How Lane Frost’s Cousins Are Carrying On His Bull Riding Legacy

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On July 30, 1989, the rodeo world was shaken by the loss of Lane Frost at the Cheyenne Frontier Days Rodeo. A talented bull rider, Frost’s sudden passing cut short a promising career. Yet, his influence lives on, not just in his riding accomplishments, but also in the motivation he’s given his family to carry on his legacy.

Nowadays, bull riders suit up with protective gear like vests and helmets, a practice that’s helped prevent the kind of tragic injuries that claimed Frost’s life. But beyond safety measures, the Frost Family name continues to be a force in the rodeo community. Joe Frost and his younger brother, Josh, carry on the family tradition, following in the footsteps of their famous cousin Lane.

Josh and Joe Are Keeping Lane’s Legacy Alive

Growing up, Lane was a hero to Joe and Josh, even though they never got to meet him. They’d watch his videos, like “Bull Talk,” where Lane would share tips on riding, according to the Edmonton Journal. These videos were their daily dose of inspiration, guiding them as they pursued their own dreams in the arena.

Rodeo runs deep in the Frost family’s veins. Their dad, Shane, was a bull rider, and their grandfather and great-uncle were rodeo legends too. Their great-uncle even competed in the very first National Finals Rodeo. It’s no surprise that Joe and Josh started riding at such a young age.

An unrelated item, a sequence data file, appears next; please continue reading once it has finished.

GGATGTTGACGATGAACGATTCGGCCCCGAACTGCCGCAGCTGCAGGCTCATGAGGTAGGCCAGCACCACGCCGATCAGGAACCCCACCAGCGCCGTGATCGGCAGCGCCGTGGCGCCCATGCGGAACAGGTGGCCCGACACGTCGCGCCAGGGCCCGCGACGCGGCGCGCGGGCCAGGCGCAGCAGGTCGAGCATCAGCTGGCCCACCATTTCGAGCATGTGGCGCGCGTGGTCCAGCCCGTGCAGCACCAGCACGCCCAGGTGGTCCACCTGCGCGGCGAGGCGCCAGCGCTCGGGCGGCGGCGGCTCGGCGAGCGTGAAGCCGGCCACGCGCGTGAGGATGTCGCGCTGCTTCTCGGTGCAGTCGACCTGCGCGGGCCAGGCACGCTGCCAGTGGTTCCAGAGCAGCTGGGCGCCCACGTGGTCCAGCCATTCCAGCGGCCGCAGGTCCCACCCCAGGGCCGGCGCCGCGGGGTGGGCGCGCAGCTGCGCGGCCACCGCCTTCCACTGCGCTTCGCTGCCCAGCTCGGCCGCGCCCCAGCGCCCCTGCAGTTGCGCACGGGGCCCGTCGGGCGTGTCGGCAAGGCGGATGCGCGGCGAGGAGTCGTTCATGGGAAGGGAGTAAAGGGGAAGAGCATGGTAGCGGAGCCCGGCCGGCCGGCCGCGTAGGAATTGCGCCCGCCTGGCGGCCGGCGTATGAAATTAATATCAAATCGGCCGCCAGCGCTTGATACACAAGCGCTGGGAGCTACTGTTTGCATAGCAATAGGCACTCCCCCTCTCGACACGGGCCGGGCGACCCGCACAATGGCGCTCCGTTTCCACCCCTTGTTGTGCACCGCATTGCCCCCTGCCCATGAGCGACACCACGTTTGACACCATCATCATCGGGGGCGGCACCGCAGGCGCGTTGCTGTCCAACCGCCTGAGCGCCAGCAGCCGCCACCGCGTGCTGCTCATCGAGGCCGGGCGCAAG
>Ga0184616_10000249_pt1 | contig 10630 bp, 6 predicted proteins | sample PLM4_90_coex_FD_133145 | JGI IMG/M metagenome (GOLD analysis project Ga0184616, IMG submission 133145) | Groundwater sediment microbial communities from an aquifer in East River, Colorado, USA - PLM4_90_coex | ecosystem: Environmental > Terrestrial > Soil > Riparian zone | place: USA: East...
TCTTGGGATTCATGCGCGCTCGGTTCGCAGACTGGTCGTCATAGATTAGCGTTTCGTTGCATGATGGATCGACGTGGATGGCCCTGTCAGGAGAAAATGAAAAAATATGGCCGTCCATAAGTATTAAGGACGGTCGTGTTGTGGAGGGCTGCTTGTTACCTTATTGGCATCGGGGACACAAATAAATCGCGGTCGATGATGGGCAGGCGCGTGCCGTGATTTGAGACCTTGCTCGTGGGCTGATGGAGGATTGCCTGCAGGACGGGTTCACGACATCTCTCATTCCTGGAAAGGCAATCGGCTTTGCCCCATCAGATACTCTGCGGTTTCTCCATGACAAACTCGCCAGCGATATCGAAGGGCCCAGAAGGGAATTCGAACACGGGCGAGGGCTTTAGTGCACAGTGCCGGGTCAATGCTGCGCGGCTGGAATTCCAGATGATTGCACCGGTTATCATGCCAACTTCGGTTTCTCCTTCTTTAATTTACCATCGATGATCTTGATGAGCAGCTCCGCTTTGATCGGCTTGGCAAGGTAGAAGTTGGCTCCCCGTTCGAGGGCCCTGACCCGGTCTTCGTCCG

Josh and Joe’s Bull Riding Success

Josh Frost’s list of achievements in 2023 speaks volumes about his skill and dedication. In 2023, Josh Frost dominated rodeo arenas, winning the all-around titles at the Canyonlands PRCA Rodeo, the Reno Rodeo, and the Steamboat Springs Pro Rodeo Series. He maintained his title in the Bull Riding World Standings, securing second place for the third consecutive year and earning a pay of $400,766 in season earnings. Josh also secured his fourth consecutive Linderman Award, showcasing his versatility across tie-down roping, steer wrestling, and team roping. His talent continued in Las Vegas, where he earned $168,732 and clinched third place in the NFR Average with 429.5 points over five events.

Even though Joe Frost decided to retire in 2019 due to injury, his impact on the rodeo scene is still felt. In 2019, he finished 55th globally in rodeo standings, earning $22,279. A highlight was winning at the Strawberry Days Rodeo in Utah.

In 2018, he had an incredible winning year. At the Wrangler NFR, he won Round 2 and tied for first in Round 8. Overall, he placed second in the average, scoring 436.5 points on five rides. He ended the year third worldwide, pocketing $252,054. Notable wins included the Ponoka Stampede in Alberta and the RAM Wilderness Circuit Finals Rodeo in Utah. He also claimed victories at rodeos in Montana, Wyoming.

2017 saw him shine at the Wrangler NFR, winning Round 7 and placing in seven rounds to rank second in the average. He finished the year fourth globally with earnings of $304,566. Victories included rodeos in Florida, Texas, and New Mexico. He grabbed the all-around title at events in Utah and showcased his bull riding skills, earning wins at rodeos in Utah.

As bull riders gear up for their next ride, they carry with them the legacy of Lane Frost— a reminder that true champions never fade away, their spirit riding alongside every rider who dares to take on the challenge of being in the arena.